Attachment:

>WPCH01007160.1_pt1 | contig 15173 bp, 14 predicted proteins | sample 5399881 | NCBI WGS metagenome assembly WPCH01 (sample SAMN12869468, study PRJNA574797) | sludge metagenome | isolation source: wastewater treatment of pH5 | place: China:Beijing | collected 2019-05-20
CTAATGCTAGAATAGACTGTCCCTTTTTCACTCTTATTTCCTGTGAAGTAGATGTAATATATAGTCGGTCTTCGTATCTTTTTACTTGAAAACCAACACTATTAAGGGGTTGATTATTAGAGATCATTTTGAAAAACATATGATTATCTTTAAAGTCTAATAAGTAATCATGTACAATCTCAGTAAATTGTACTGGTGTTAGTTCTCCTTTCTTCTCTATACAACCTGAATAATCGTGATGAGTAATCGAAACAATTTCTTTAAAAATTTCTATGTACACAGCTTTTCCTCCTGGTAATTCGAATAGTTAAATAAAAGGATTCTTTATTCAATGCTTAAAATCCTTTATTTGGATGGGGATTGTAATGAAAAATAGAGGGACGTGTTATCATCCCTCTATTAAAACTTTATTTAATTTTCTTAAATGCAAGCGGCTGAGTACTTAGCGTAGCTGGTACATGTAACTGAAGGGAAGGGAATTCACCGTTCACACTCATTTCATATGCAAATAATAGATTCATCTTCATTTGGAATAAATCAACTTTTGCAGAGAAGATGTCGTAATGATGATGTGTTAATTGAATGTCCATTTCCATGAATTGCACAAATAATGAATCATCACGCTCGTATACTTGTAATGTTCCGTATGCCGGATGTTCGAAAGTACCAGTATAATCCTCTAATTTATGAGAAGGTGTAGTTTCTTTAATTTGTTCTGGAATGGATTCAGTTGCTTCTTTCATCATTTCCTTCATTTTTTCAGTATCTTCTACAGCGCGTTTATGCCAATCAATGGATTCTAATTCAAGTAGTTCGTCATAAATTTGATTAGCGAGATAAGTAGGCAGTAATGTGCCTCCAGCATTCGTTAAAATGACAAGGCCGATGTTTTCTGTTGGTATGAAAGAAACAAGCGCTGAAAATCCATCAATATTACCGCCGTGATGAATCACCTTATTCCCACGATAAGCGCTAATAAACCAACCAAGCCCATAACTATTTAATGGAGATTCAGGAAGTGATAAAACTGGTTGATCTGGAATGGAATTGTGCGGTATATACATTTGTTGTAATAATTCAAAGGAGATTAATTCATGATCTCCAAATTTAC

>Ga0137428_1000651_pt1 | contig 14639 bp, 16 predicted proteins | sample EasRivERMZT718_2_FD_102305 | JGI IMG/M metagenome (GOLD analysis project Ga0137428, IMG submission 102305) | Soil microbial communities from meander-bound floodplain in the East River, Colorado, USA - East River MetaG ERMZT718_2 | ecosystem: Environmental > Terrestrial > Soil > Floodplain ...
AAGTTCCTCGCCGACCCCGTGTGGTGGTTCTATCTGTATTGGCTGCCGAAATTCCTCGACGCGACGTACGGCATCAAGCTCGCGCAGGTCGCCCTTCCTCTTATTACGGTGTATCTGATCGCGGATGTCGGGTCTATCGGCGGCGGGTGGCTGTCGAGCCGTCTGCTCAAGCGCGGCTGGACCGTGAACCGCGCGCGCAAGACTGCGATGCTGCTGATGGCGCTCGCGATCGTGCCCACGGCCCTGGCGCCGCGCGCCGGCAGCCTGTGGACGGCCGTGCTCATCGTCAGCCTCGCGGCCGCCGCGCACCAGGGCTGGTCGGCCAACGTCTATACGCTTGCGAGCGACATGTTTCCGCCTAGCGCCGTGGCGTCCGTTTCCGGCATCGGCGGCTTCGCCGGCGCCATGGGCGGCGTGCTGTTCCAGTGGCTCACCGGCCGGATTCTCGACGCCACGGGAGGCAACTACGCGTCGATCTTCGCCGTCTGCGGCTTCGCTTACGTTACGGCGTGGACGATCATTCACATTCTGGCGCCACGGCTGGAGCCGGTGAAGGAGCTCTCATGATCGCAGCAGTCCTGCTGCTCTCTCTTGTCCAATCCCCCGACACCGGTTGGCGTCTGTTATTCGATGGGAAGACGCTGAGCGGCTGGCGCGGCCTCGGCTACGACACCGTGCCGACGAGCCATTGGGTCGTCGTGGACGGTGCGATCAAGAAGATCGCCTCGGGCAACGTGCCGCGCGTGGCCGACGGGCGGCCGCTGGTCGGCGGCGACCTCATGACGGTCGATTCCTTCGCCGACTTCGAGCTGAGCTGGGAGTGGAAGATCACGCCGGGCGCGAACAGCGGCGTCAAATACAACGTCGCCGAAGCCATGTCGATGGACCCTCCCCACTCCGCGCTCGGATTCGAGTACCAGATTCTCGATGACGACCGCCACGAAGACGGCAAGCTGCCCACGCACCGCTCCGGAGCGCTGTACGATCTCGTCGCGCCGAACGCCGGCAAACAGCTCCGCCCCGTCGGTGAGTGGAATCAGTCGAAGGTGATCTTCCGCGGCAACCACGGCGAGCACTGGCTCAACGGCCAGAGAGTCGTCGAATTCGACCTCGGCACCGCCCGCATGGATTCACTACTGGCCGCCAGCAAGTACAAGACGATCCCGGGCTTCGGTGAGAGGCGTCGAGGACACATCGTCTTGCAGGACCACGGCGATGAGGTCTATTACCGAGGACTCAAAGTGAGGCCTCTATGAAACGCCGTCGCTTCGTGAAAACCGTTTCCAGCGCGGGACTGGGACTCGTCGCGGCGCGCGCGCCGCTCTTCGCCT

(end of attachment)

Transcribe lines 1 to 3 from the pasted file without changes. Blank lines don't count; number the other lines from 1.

>WPCH01007160.1_pt1 | contig 15173 bp, 14 predicted proteins | sample 5399881 | NCBI WGS metagenome assembly WPCH01 (sample SAMN12869468, study PRJNA574797) | sludge metagenome | isolation source: wastewater treatment of pH5 | place: China:Beijing | collected 2019-05-20
CTAATGCTAGAATAGACTGTCCCTTTTTCACTCTTATTTCCTGTGAAGTAGATGTAATATATAGTCGGTCTTCGTATCTTTTTACTTGAAAACCAACACTATTAAGGGGTTGATTATTAGAGATCATTTTGAAAAACATATGATTATCTTTAAAGTCTAATAAGTAATCATGTACAATCTCAGTAAATTGTACTGGTGTTAGTTCTCCTTTCTTCTCTATACAACCTGAATAATCGTGATGAGTAATCGAAACAATTTCTTTAAAAATTTCTATGTACACAGCTTTTCCTCCTGGTAATTCGAATAGTTAAATAAAAGGATTCTTTATTCAATGCTTAAAATCCTTTATTTGGATGGGGATTGTAATGAAAAATAGAGGGACGTGTTATCATCCCTCTATTAAAACTTTATTTAATTTTCTTAAATGCAAGCGGCTGAGTACTTAGCGTAGCTGGTACATGTAACTGAAGGGAAGGGAATTCACCGTTCACACTCATTTCATATGCAAATAATAGATTCATCTTCATTTGGAATAAATCAACTTTTGCAGAGAAGATGTCGTAATGATGATGTGTTAATTGAATGTCCATTTCCATGAATTGCACAAATAATGAATCATCACGCTCGTATACTTGTAATGTTCCGTATGCCGGATGTTCGAAAGTACCAGTATAATCCTCTAATTTATGAGAAGGTGTAGTTTCTTTAATTTGTTCTGGAATGGATTCAGTTGCTTCTTTCATCATTTCCTTCATTTTTTCAGTATCTTCTACAGCGCGTTTATGCCAATCAATGGATTCTAATTCAAGTAGTTCGTCATAAATTTGATTAGCGAGATAAGTAGGCAGTAATGTGCCTCCAGCATTCGTTAAAATGACAAGGCCGATGTTTTCTGTTGGTATGAAAGAAACAAGCGCTGAAAATCCATCAATATTACCGCCGTGATGAATCACCTTATTCCCACGATAAGCGCTAATAAACCAACCAAGCCCATAACTATTTAATGGAGATTCAGGAAGTGATAAAACTGGTTGATCTGGAATGGAATTGTGCGGTATATACATTTGTTGTAATAATTCAAAGGAGATTAATTCATGATCTCCAAATTTAC

>Ga0137428_1000651_pt1 | contig 14639 bp, 16 predicted proteins | sample EasRivERMZT718_2_FD_102305 | JGI IMG/M metagenome (GOLD analysis project Ga0137428, IMG submission 102305) | Soil microbial communities from meander-bound floodplain in the East River, Colorado, USA - East River MetaG ERMZT718_2 | ecosystem: Environmental > Terrestrial > Soil > Floodplain ...